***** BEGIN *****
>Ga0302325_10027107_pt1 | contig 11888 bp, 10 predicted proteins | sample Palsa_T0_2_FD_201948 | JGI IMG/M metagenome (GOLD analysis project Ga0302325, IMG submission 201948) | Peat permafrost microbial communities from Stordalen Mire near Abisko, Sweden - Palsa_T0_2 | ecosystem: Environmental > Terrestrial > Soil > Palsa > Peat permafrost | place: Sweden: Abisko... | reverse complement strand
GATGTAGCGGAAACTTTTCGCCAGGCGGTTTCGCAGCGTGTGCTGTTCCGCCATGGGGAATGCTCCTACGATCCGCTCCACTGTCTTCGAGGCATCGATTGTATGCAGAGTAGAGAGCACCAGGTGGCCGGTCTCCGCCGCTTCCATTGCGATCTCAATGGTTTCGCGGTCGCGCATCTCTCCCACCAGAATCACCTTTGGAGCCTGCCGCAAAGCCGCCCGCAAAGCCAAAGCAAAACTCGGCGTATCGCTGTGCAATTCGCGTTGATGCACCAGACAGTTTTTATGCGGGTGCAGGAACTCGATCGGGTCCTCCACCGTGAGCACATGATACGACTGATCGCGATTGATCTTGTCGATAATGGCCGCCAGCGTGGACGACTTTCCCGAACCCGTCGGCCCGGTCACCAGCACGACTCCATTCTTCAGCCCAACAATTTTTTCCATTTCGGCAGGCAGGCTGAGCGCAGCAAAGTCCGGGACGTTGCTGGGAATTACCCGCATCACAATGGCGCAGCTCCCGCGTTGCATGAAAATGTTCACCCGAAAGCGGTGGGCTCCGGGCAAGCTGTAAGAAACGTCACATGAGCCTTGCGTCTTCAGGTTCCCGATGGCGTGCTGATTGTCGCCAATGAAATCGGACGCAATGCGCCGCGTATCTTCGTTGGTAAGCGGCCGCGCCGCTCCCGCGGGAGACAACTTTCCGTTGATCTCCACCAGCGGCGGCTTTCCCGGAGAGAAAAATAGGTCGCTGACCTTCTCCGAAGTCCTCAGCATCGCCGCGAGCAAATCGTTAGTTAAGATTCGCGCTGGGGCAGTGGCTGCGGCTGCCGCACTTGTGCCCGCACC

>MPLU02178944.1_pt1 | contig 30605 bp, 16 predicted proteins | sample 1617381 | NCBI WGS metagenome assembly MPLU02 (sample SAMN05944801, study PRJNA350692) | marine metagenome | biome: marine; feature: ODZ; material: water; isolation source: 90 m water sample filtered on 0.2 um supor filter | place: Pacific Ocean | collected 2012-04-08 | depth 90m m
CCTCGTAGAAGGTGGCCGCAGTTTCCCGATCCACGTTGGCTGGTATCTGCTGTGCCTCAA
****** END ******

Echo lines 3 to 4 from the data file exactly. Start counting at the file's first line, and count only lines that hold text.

>MPLU02178944.1_pt1 | contig 30605 bp, 16 predicted proteins | sample 1617381 | NCBI WGS metagenome assembly MPLU02 (sample SAMN05944801, study PRJNA350692) | marine metagenome | biome: marine; feature: ODZ; material: water; isolation source: 90 m water sample filtered on 0.2 um supor filter | place: Pacific Ocean | collected 2012-04-08 | depth 90m m
CCTCGTAGAAGGTGGCCGCAGTTTCCCGATCCACGTTGGCTGGTATCTGCTGTGCCTCAA